Dallas offers much more than big hair, shopping and barbecue restaurants! Lucky for you, the power of live music to make folks feel good is on full display at a host of Dallas night clubs. If listening to bands and vocalists show off their skills is how you like to spend an evening, you'll find that Dallas does things right.
Multiple options let Dallas residents and visitors alike tap into the venues that 10Best readers favor, like Balcony Club, or you can get a taste of the city's offerings by visiting places like Lee Harvey's, which is known for its Varies music. While many venues on the local music scene are clustered in the Deep Ellum area, know that terrific places to hear live music can be found throughout Dallas.
If you're in the mood for a romantic evening of jazz, head on down to Sambuca Uptown for a night of delicious dining and jazz music. If you'd prefer to catch Dallas at its eclectic best, Double Wide takes trailer park kitsch to a whole new level with live cutting-edge country and western and rock bands on the live stage on Friday and Saturday nights. No matter what kind of music you love, Dallas delivers!
Laid-back and plenty of fun, this lodge is operated by the Sons of Hermann Association. It books an eclectic mix of entertainment so that on Wednesday nights, you'll find swing dancing (and swing dancing classes), while Thursdays showcase acoustic jam sessions, and happy hours (5pm-8pm) draw big crowds on weekends. The place has been around since 1911 and has hosted a variety of bands, from big names to promising local talents. When no groups perform, DJs mix it up and pack the dance floor with willing patrons. The place itself is worth a trip. It is said that the upstairs ballroom and converted bowling alley are haunted.
The hip and popular Sambuca in the trendy Uptown neighborhood pulls in lots of business, thanks to its lively ambience and fun-loving clientele. It features a unique supper-club feel, which means that you and your friends or date will be comfortable nibbling and drinking, listening to live music, showing off your style on the dance floor, or just relaxing while jazz suffuses the place. Among the dishes you'll want to try are lobster enchiladas, miso-glazed sea bass, Asian-style shrimp fettucine, and Jamaican pork tenderloin. Just want to nibble? Try the goat-cheese stuffed artichoke appetizer with your wine or cocktail and jazz music.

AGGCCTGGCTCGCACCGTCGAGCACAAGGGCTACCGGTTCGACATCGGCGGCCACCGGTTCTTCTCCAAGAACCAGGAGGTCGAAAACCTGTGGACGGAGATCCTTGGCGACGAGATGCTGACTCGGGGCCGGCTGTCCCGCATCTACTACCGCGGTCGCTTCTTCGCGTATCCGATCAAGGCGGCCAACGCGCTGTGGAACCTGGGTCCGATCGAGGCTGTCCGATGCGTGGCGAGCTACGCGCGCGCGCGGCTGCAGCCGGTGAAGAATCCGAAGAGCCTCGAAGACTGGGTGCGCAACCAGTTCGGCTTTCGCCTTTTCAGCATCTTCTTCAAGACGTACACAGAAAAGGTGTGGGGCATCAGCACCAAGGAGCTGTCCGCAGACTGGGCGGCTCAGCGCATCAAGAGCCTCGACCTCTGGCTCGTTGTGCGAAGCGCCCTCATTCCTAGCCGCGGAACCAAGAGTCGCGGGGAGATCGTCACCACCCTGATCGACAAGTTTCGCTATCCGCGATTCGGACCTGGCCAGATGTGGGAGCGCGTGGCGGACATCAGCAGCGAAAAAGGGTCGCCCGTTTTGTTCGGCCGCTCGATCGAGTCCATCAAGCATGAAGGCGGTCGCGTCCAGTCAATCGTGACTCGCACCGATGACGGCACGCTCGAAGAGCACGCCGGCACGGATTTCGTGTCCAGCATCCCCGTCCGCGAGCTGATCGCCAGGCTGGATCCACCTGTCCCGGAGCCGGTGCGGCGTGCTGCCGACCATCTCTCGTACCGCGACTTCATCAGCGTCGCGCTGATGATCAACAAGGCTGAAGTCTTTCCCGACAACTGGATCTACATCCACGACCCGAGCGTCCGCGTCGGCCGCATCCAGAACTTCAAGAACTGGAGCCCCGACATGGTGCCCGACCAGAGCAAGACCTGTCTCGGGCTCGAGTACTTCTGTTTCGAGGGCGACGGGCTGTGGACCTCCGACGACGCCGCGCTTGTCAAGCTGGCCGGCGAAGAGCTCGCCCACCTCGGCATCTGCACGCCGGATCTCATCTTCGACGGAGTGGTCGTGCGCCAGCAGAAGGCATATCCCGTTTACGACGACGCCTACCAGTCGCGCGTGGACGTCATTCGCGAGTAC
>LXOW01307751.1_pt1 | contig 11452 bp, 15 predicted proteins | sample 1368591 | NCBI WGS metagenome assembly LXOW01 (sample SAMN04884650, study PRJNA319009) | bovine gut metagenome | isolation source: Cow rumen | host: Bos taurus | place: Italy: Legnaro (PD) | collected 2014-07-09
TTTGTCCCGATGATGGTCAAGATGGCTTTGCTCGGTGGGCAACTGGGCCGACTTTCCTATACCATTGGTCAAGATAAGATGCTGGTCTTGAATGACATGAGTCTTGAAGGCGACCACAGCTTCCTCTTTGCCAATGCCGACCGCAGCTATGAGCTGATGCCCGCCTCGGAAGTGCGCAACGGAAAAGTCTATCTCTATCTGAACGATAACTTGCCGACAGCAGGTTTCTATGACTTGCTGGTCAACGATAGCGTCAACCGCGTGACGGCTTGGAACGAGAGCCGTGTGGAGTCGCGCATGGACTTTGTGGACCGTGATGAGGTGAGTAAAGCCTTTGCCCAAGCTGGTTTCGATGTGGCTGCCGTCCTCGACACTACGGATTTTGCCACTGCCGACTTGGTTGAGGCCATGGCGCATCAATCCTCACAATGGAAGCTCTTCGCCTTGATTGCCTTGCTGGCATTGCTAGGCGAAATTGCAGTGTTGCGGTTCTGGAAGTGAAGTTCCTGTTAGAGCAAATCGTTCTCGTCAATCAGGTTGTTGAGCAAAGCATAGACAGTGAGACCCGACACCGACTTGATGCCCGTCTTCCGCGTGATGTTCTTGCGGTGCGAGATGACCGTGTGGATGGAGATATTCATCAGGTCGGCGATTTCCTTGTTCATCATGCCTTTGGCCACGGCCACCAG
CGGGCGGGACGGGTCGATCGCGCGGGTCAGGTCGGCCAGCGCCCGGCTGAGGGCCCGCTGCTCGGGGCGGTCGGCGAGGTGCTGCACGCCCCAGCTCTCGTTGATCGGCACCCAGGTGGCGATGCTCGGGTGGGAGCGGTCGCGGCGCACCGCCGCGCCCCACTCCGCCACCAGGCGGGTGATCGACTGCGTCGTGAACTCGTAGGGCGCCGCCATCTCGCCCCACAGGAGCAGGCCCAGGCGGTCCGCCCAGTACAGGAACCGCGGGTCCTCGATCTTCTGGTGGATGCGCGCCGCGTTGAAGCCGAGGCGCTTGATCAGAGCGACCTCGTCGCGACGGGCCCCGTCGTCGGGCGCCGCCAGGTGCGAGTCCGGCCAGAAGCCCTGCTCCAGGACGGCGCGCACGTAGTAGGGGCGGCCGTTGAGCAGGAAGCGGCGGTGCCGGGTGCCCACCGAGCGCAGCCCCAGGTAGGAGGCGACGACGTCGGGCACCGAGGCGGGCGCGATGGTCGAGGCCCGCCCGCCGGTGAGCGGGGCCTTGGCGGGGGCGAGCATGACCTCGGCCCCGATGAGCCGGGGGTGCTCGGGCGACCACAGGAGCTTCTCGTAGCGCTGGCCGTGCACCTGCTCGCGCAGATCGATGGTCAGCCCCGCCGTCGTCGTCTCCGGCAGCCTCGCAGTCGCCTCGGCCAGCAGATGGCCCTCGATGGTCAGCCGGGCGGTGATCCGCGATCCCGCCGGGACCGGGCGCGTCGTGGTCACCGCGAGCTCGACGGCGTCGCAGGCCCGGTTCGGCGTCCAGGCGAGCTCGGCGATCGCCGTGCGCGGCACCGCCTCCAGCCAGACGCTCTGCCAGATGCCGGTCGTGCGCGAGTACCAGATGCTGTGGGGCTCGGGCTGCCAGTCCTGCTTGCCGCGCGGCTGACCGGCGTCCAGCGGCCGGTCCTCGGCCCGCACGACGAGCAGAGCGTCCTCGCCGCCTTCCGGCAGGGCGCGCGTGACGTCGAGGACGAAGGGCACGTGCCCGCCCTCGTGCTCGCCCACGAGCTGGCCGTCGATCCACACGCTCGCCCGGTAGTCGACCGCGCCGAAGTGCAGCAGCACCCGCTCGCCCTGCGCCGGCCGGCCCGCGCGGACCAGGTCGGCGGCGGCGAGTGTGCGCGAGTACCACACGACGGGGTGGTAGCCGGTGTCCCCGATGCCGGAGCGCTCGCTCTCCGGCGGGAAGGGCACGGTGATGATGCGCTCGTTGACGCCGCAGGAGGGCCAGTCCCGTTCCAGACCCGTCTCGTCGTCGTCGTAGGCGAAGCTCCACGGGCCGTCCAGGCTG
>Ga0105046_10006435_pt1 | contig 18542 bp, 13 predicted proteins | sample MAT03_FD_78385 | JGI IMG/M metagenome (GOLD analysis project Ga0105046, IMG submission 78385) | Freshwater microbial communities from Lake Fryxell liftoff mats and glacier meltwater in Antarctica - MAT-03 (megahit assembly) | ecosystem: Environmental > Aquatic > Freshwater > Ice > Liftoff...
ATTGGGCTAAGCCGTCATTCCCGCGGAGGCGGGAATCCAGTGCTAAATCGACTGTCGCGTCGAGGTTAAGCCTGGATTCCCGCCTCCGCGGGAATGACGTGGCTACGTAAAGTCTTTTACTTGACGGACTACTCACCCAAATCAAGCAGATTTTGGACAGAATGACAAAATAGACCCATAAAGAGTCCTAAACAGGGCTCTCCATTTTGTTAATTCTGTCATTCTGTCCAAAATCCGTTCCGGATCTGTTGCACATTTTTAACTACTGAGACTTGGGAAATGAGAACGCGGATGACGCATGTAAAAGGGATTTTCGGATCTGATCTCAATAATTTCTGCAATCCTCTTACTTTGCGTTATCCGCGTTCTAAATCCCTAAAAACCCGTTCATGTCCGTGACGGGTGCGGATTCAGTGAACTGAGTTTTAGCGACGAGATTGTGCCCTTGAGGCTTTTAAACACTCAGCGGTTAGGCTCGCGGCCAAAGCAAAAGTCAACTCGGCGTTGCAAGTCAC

Live jazz and a romantic, intimate ambience set the stage for an evening at the Balcony Club, located in the historic Lakewood Theatre in the laid-back Lakewood neighborhood. A mixed clientele, from young professionals to students, sip martinis and listen as throaty jazz singers croon their favorite melodies. On some nights, the live bands play reggae, while on others they play alternative rock. A small outdoor patio, comfortable booths and an assortment of stools and tables provide ample seating, and there's plenty of room enough for standing and mingling. The full bar also provides a nice selection of single malt scotches.
This famous country western honky tonk in Dallas, TX, built on Urban Cowboy fame, is actually four venues in one. There's even a mechanical bull at Gilley's! Jack Daniel's Saloon is the place for live, local country music every Friday and Saturday night. The concerts are always free, and a big dance floor and cold beer encourage folks to dance. The South Side Music Hall and the Loft, also on-site, feature live music throughout the week. The Palladium Ballroom features 23,000 sq. feet of event space, complete with a stage and large dance floor. You can buy cowboy boots and take country music dance lessons at Gilley's Dallas, as well.